The Truth (La vérité)
Reviewed by Tami Smith, Film Reviewer for Shockya
Director: Hirokazu Kore-eda
Screenwriter: Hirokazu Kore-eda
Cast: Catherine Deneuve, Juliette Binoche, Ethan Hawke, Clémentine Grenier
Release Date: July 3rd, 2020
The Truth tells the story of a visit between a famous French actress Fabienne Dangeville (Catherine Deneuve) and her daughter Lumir (Juliette Binoche) during late Autumn and early Parisian Winter. Fabienne had published her autobiography, rose-washing the conflicted relationship with her daughter.
The plot combines long conversation-driven scenes, as characters insult each other through casual dialog accompanied by polite smiles. Fabienne has a diva attitude. She threw her husband out of the house and named an old turtle, Pierre, after him. Her permanent secretary left but Fabienne would not stoop to bringing him back. It is up to Lumir, her daughter, to write an apology, which Fabienne memorizes. Fabienne looks down on her American son-in-law, Hank (Ethan Hawke), by speaking French to him in private conversations. Since he has a limited understanding of the language beyond bonjour, au revoir and merci he remains clueless but must pretend to listen. Fabienne’s feels contempt at Hank’s TV acting career, marred by alcoholism and rehab, and challenges his sexual prowess in bed.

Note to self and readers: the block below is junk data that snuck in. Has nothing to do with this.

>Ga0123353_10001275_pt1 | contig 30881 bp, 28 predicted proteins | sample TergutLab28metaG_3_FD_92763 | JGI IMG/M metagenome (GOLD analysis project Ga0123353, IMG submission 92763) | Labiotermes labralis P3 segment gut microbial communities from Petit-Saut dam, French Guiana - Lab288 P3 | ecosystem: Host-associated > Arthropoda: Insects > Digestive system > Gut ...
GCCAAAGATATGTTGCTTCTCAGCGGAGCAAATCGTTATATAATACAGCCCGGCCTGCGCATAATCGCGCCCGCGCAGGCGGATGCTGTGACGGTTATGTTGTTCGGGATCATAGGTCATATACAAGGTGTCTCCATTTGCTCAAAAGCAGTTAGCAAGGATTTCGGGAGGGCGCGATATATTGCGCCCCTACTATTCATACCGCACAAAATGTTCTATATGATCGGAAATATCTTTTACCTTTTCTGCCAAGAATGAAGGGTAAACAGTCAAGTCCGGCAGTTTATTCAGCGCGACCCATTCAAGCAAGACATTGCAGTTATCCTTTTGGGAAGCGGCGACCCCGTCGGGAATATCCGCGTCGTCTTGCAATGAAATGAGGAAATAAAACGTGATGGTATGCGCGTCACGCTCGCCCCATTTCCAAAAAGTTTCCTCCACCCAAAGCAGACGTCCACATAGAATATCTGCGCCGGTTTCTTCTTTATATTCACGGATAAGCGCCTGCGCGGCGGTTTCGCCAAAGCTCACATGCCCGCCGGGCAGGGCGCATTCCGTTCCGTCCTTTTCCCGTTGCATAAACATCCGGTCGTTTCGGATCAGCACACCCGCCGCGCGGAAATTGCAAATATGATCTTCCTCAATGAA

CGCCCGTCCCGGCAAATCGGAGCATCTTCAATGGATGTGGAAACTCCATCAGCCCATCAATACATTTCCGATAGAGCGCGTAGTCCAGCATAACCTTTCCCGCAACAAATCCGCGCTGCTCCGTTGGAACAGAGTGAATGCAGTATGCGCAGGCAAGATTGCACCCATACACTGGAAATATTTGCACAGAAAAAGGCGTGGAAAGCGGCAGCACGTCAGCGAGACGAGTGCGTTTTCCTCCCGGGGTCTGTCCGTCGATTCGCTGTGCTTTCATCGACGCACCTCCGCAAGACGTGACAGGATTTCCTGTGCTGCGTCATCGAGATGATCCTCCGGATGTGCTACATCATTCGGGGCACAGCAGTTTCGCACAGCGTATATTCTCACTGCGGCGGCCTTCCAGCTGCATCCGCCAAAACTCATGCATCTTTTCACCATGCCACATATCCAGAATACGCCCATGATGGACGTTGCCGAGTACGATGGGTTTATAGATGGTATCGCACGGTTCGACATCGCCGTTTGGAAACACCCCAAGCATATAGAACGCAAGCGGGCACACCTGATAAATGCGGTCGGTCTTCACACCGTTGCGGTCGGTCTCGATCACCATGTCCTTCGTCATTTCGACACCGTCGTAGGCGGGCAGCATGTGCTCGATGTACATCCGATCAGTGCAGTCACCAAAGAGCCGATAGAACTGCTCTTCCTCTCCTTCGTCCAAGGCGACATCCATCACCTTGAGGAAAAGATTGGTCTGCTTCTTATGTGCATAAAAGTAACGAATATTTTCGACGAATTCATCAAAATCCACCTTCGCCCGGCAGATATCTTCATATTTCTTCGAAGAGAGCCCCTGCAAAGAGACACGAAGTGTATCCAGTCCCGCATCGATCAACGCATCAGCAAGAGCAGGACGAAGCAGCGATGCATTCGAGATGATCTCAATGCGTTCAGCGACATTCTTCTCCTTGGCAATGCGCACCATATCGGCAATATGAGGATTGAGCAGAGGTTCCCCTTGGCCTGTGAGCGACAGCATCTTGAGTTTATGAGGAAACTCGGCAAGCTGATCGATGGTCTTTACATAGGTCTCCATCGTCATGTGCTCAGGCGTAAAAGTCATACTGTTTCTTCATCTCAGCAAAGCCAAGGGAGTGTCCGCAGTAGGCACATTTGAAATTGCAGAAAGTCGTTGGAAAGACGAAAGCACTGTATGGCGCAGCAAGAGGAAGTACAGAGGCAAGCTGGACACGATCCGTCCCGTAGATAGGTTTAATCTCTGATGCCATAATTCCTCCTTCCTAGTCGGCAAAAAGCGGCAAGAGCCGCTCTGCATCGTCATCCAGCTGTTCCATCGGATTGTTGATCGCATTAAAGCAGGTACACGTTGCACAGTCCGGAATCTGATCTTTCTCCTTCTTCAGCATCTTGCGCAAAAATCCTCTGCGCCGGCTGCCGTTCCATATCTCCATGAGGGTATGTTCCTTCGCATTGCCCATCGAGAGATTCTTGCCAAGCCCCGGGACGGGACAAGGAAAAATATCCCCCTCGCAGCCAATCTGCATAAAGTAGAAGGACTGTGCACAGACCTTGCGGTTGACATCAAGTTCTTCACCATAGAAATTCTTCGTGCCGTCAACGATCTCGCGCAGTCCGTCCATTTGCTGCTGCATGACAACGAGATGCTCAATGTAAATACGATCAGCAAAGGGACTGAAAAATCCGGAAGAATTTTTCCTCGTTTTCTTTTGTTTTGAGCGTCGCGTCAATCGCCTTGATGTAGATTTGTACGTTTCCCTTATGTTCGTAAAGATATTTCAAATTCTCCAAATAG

Director and screenwriter Hirokazu Kore-eda makes this material credible, while not losing the snobbism and elitism displayed by the main characters.
The Truth is well-cast with Chaterine Deneuve, leading the group, in full glory. Juliette Binoche, as Lumir her daughter, resents her mother, while realizing that the latter’s memoir lacks honesty and needs fact-checking. Ethan Hawke plays Hank in an under-written role. When he asks his wife Lumir, Why did you bring me here? We realize that his role is not essential and his functions are minimal. Clémentine Grenier as Charlotte, Lumir’s daughter, is a small bilingual eight-year old girl that brings joy to those around her.
The Truth was photographed by Eric Gautier in various districts in Paris, Orly, and Studios d’Epinay in Seine-Saint-Denis. The filming of scenes during late Autumn/early Winter shows a France that most tourists rarely see.
105 minutes Rated PG © Tami Smith, Film Reviewer